"I want to buy a dala for work and keep my mule and cart only for the races," Maqbool informed me secretly, "but my wife says we do not have enough funds yet. My son Nasir will drive the truck and I will collect business for him. Nasir does not like working on the Cart. We have also decided to get him married once he starts working and after we buy a truck."

Apart form his contentment and passion for hard work, Maqbool has almost every quality that one can expect of a happy man living in today's complex world, some of which I discovered during the chance I had to know him better. He has no hostility, fear or alienation. He is free form pretension and phoniness. He has complete faith in God Almighty. Even his work ethics are different than any one in his class. He will often load his cart with luggage at half the fare of what any other cart man will charge. He is famous for being open to persuasion among his colleagues at the railways station. They often refer the passengers "to go find Mooba" once they cannot clinch a deal due to less payment, heavy load, long distance or odd timings.

Surprisingly Maqbool does not complain of the bone breaking price hike or what is happening in the society around him. Nothing bothers him as if he is living in a shell. Though he always comes to know about any thing important happening in the country not by reading the newspaper or listening to the TV news but from the weight of the newspapers he has to carry every day. His load increases whenever some government falls or new prime minister is to be elected in a hurry  or the Supreme Court is to give ruling on cases like 8th amendment or NRO or if there is any other political and or social turmoil in the country.

The big question which comes to one's mind is that whether it is enough for him or for that matter any person to live all wrapped up in one's work, own self, family and be happy or should one aspire for commitment, enlightenment, sharing, giving, reaching for success and affluence.

What do you say? What do you aspire for in life?

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posted by S A J Shirazi @ Monday, November 13, 2017, , links to this post

Keep A Journal

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No, keeping a journal is not for children. It helps you to become a better thinker and writer. “I don’t want to be a writer” you might think. Well, how many emails and texts do you send a day? Everybody is a writer.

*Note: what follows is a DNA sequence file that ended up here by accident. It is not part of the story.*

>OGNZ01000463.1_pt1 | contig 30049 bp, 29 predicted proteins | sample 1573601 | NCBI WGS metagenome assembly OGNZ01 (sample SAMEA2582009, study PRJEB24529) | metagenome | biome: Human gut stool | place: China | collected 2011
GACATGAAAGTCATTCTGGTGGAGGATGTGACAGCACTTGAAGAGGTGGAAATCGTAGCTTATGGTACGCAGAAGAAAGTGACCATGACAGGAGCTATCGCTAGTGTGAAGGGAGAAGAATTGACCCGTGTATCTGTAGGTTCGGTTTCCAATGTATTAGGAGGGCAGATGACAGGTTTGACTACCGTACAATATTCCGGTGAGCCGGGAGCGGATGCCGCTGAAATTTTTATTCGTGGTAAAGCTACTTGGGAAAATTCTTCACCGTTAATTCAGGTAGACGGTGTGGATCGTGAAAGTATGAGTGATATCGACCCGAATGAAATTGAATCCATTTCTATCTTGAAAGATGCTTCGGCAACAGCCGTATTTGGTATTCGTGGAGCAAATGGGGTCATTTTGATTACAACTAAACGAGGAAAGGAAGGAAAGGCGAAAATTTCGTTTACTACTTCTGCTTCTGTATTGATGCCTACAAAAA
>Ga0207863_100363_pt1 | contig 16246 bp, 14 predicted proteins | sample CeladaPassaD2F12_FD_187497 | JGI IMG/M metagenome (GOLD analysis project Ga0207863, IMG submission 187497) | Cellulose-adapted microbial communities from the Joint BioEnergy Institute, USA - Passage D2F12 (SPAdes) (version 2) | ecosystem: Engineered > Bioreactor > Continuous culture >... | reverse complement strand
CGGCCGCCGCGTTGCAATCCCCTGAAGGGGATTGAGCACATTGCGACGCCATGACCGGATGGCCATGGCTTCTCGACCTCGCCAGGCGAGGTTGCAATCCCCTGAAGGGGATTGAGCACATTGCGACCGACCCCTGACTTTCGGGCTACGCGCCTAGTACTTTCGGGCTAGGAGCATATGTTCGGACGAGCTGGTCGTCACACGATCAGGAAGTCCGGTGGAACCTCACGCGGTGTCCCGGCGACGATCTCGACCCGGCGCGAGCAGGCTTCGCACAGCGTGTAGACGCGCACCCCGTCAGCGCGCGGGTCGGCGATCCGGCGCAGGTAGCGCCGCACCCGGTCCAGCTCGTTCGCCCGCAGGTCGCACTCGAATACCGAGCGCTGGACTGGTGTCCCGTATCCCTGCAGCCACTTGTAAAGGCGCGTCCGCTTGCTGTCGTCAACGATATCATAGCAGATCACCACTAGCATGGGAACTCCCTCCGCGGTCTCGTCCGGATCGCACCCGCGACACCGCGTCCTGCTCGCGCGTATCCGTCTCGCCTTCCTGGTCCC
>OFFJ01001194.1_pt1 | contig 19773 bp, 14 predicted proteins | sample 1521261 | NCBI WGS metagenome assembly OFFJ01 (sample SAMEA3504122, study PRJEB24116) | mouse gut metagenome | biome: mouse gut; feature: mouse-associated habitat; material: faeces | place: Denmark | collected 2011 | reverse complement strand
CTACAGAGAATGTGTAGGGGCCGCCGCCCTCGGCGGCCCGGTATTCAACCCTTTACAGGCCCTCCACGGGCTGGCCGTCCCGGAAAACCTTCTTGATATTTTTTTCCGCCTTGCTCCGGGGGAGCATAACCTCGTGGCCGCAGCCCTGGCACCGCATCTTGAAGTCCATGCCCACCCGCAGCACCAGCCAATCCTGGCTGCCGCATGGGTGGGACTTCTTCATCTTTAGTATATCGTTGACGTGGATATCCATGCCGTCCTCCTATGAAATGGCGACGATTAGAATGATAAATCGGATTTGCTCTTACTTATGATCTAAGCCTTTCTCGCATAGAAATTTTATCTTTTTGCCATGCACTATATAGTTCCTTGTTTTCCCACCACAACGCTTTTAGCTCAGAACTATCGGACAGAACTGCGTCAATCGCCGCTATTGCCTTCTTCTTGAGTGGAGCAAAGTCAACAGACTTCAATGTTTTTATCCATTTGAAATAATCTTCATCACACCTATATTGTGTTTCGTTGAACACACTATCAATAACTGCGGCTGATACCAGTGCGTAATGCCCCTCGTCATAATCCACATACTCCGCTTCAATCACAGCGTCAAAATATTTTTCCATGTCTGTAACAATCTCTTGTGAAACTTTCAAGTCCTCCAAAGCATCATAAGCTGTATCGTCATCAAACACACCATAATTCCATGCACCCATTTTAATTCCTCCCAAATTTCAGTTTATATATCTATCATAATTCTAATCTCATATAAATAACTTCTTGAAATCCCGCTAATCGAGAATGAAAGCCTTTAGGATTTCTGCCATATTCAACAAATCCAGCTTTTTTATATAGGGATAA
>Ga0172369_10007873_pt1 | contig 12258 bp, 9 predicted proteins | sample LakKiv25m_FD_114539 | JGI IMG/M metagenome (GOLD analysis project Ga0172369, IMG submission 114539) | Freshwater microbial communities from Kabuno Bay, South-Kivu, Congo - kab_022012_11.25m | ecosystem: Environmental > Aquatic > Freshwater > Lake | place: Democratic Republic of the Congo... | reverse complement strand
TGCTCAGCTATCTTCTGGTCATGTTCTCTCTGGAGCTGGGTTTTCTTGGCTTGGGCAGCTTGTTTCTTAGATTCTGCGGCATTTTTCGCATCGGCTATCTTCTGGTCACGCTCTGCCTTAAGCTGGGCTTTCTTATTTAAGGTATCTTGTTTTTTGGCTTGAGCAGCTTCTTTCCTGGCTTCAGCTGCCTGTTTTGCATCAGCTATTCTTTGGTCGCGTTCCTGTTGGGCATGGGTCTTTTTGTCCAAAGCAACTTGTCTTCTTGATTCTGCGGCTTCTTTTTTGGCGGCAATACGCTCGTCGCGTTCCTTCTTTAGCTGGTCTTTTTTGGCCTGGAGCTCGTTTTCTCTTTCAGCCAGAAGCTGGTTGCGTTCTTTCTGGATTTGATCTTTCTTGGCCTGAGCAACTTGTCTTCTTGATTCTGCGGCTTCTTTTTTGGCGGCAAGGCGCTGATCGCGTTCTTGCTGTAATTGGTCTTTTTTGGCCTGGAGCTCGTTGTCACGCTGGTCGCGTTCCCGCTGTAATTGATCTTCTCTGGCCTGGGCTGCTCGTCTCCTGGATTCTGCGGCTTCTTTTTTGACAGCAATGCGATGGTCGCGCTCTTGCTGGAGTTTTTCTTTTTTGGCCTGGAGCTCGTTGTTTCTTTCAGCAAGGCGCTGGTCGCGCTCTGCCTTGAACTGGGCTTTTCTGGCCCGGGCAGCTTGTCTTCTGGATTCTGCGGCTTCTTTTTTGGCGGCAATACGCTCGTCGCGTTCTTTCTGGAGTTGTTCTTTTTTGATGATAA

Hence this (scrapbook). 

From here


posted by S A J Shirazi @ Thursday, November 09, 2017, , links to this post

Chaniot's claim to fame

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Chaniot - the name is enough to start the furniture lovers, travelers and cautiously curious dreaming. Antiquity is the first message of the town. And, international quality furniture "made in Chaniot" is collectors delight with potentials for marketing all over the world.

On the bank of River Chenab in area called Sandal Bar, Chaniot town is an exotic place in the foot of series of hillocks that seem to be man made rather than evidence of old mountains. The town is very ancient. It was inhabited before the time when Alexander of Macedon came in the South Asia and was principal City during the rule of White Huns. Chinese explorer Hiuen Tsiang visited it. Alberuni has mentioned in Kitabul-Hind that Chaniot was one of the there most important places in this part of the world.
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posted by S A J Shirazi @ Friday, September 29, 2017, , links to this post

Surviving Gates of Multan

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One of the oldest living cities in the world, Multan is a significant example of old Islamic urbanization. While many historic Islamic cities have lost much of their original character during the twentieth century, Multan has survived remarkably intact, retaining the classic form of the medieval city encircled by its rampart and gateways. It is the entire urban fabric of the place that is historic.